Infinity at the MET Breuer

This Spring the Metropolitan Museum of Art expanded its exhibition space into what used to be the Whitney Museum on Madison Avenue and is now called the “MET Breuer”. “Unfinished, Thoughts Left Visible” is one of the two of the inaugural shows. “Unfinished” features art which was never fully completed either by determination of the artist or by chance. On the forth floor of the museum there is a gallery with more abstract work that deals with the concept of infinity. The nature of the infinite creates a continuum in the work, thus alluding completion.

One of best visual interpretations that I have seen of Zeno’s Arrow Paradox is in the form animated video. “La Flecha de Zenon” by Jorge Macchi and David Oubina begins the way many movies begin, with a count down of numerals from ten to one, but, when you think some other action will start after one, the numbers are divided in two and expressed as a decimal. As the numbers get smaller and smaller the length of the decimal gets longer and longer until the digits get so small they seem to disappear. We are left to believe they go on forever and zero is unattainable.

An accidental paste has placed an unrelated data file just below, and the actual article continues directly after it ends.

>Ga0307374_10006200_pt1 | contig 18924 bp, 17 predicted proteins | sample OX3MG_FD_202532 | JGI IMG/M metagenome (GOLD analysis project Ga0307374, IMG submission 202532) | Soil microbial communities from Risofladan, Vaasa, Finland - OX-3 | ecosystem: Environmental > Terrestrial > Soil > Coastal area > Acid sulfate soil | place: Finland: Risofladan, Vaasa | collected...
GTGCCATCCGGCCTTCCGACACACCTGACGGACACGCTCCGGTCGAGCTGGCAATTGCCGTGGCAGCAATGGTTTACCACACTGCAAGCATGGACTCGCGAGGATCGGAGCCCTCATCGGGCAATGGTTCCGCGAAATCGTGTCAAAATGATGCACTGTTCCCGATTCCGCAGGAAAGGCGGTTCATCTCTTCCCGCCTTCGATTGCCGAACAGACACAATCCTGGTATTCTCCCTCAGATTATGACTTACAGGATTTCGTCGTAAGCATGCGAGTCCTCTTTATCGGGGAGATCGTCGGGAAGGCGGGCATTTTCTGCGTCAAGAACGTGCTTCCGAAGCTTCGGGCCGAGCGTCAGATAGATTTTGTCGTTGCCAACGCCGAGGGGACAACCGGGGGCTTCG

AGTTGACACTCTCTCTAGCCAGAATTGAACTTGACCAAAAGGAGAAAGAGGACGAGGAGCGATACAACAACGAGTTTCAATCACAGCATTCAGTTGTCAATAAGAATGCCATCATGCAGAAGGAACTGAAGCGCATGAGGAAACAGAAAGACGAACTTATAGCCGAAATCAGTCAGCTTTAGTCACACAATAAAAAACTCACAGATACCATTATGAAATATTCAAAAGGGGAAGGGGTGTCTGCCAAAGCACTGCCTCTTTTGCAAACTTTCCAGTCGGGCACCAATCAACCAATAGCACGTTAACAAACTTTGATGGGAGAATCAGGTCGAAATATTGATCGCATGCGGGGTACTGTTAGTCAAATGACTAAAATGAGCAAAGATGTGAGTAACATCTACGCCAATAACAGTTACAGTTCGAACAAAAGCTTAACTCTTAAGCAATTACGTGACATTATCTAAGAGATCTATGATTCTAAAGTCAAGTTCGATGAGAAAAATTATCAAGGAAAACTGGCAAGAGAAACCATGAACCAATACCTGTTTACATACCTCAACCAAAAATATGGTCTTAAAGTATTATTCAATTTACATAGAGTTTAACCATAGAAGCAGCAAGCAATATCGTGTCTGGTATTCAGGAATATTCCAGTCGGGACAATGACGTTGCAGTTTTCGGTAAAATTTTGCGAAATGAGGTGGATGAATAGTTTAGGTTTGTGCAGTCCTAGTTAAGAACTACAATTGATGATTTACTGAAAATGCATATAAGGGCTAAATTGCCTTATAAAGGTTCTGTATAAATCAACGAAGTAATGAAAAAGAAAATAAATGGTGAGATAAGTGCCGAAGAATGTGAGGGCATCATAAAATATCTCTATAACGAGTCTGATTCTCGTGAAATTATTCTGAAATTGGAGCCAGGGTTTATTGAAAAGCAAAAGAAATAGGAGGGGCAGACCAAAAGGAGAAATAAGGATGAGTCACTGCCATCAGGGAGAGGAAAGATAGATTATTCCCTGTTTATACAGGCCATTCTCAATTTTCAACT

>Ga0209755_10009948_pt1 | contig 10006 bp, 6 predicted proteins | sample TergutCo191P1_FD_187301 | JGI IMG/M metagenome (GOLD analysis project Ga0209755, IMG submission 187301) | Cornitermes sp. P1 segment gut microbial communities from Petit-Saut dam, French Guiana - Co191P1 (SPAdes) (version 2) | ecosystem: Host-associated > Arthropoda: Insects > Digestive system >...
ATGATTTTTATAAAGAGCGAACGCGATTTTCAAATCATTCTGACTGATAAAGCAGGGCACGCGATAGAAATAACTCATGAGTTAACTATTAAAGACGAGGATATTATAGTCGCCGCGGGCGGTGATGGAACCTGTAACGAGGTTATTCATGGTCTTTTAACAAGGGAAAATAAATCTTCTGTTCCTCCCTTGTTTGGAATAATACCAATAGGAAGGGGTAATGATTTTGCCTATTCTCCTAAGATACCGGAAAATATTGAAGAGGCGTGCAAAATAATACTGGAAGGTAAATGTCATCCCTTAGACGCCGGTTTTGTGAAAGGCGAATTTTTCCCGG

Another artist in the exhibition that has a relationship with infinity is Roman Opalka. Beginning in 1965, he began a series of paintings on which he started to paint the numbers up to infinity. Each set of digits is hand painted in white on a grey background. The artist completed 233 canvases but of course never completed the project.

16-21-03These examples highlight the way numbers can be used as a tool to express themes of time and infinity and their effects on the human condition.

Susan Happersett


Pictures courtesy of the Metropolitan Museum of Art.

Math meets Art at the EA/B Fair in NYC